Weaving Ourselves Into the Land (Hardcover)
Charles Godfrey Leland, 'indians, ' and the Study of Native American Religions (Suny Series)
State University of New York Press, 9780791434536, 238pp.
Publication Date: July 24, 1997
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It is now over half a millennium since the first sustained contact between the peoples of Europe and North America, yet Native Americans and especially their religious traditions still fascinate those who are not Native. In Weaving Ourselves into the Land, Thomas Parkhill argues that this fascination draws much more on a stereotype of the "Indian" than on the lives and history of actual Native Americans. This stereotype, whether used approvingly or disparagingly, has informed the work of authors writing about Native American religions for audiences with both general and professional interests. The figure of Charles Godfrey Leland plays an important part in Parkhill's investigation. Leland's 1884 collection of "legends" about the Micmac, Maliseet, Passamaquoddy, and Penobscot culture hero Kluskap becomes the touchstone for reflection on the larger study of Native American religions. The author argues that most scholars of these religions, including himself, continue to be--like Leland over a hundred years ago--bewitched by the stereotype of the "Indian.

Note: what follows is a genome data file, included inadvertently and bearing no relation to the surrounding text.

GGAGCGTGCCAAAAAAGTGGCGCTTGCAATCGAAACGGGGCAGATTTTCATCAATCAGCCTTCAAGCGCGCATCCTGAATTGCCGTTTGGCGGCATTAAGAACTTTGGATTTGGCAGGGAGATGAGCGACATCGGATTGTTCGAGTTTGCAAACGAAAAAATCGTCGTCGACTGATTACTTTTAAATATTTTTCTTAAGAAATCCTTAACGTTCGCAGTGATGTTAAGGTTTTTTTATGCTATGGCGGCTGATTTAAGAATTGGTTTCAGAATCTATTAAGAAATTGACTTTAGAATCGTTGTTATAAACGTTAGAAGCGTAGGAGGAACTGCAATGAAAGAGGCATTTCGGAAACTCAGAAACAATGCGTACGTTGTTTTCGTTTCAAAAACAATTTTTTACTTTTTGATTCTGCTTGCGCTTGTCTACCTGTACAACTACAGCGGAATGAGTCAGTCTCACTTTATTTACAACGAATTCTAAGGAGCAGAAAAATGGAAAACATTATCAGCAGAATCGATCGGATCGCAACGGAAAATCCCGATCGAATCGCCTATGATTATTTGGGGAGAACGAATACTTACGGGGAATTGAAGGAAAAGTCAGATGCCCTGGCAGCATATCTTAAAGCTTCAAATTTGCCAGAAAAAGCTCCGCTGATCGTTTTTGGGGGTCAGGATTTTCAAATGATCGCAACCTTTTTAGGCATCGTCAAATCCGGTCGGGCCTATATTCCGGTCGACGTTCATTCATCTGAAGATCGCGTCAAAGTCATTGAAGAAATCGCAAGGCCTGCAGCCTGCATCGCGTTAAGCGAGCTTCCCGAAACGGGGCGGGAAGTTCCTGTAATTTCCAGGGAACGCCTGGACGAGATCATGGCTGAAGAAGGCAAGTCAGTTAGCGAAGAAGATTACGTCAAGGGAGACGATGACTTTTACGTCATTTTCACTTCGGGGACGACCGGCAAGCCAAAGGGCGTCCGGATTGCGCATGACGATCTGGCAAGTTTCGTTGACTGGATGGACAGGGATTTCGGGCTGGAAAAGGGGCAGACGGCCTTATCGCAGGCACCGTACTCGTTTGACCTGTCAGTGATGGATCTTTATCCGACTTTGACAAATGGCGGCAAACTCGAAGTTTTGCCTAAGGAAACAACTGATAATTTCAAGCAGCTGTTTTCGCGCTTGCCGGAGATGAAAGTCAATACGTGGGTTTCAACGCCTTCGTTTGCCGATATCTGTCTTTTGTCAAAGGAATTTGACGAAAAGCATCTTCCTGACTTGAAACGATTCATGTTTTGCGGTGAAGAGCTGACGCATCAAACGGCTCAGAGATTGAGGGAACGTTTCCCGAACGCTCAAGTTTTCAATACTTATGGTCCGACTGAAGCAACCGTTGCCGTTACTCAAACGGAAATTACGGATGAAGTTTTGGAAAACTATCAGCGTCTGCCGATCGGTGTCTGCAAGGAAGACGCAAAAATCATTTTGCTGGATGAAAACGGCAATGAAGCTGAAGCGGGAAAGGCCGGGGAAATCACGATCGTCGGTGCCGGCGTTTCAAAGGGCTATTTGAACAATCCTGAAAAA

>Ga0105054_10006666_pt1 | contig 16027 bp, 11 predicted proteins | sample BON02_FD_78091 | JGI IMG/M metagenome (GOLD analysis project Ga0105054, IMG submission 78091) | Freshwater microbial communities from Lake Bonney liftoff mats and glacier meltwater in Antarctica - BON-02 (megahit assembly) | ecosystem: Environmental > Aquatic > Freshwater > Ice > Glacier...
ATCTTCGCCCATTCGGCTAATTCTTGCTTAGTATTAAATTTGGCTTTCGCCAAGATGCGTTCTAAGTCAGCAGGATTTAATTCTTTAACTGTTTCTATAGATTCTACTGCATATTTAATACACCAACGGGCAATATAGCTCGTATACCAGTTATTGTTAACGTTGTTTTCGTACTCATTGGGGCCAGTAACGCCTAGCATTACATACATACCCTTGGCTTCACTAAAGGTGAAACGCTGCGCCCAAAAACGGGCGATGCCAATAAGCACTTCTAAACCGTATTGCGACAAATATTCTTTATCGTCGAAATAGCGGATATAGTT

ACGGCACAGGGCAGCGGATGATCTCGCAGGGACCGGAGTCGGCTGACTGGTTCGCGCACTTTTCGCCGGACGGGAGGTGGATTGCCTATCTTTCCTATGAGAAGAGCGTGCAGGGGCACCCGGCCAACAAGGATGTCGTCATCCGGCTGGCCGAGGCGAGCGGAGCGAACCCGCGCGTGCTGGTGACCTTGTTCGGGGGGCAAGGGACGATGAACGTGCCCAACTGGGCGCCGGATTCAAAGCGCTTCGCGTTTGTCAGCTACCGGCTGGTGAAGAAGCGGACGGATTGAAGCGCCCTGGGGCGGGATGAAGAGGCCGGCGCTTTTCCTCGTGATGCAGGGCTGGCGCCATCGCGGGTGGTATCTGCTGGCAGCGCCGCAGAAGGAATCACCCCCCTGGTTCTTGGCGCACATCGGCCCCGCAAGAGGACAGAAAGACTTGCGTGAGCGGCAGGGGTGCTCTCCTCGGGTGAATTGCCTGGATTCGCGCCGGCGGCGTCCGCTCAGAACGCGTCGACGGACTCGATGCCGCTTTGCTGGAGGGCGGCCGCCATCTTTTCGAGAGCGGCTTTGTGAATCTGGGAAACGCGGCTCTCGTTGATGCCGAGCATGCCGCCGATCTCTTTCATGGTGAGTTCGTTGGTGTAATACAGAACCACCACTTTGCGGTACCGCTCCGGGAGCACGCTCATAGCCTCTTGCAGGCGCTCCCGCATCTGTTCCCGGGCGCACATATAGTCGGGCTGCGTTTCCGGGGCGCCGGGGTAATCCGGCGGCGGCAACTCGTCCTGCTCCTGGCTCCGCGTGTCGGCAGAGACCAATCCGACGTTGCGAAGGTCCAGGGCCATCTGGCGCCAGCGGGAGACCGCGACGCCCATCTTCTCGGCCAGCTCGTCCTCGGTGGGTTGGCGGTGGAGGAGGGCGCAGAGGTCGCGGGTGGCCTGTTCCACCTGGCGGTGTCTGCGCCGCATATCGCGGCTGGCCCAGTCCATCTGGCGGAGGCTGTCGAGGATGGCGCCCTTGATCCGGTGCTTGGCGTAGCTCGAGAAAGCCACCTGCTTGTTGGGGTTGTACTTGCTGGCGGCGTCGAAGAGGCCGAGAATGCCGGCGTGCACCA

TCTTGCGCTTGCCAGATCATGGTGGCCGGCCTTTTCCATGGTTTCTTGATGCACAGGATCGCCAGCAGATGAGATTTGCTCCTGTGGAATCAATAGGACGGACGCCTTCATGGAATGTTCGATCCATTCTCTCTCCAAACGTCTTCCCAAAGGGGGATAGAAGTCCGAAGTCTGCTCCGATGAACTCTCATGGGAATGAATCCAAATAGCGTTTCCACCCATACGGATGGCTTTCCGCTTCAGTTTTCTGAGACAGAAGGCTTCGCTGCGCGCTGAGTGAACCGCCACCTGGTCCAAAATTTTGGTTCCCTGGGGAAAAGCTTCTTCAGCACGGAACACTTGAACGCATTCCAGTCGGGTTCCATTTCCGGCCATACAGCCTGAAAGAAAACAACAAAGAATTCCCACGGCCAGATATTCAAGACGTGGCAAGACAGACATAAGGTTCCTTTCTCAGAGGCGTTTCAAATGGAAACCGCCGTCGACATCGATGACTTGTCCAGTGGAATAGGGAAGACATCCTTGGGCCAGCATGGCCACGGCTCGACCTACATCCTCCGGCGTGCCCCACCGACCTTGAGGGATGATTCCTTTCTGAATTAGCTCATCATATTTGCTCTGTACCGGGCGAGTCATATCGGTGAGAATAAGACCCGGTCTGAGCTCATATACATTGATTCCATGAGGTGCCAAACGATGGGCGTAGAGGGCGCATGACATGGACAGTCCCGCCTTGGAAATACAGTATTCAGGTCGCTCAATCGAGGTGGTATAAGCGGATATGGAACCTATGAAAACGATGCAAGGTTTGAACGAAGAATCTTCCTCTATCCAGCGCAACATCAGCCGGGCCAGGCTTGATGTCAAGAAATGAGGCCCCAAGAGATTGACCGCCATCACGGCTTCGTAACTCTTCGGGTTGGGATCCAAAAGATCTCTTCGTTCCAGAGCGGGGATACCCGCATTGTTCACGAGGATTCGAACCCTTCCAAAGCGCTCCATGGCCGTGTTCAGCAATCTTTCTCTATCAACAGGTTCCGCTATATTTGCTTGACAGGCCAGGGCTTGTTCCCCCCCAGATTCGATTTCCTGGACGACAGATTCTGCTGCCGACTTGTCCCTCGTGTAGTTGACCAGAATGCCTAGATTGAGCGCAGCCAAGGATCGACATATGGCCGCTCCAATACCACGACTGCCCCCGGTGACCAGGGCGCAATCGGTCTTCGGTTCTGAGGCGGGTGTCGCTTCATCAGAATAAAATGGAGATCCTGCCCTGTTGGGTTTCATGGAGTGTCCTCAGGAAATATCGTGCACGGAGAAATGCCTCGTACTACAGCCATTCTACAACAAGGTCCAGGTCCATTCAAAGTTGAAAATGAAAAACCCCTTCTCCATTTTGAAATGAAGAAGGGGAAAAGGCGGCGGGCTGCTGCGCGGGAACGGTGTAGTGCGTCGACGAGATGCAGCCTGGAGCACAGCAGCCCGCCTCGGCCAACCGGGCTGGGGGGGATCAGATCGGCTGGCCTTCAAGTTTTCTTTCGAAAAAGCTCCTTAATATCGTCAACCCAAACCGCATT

About the Author
Thomas C. Parkhill is Professor of Religious Studies at St. Thomas University, Fredericton, New Brunswick, Canada.
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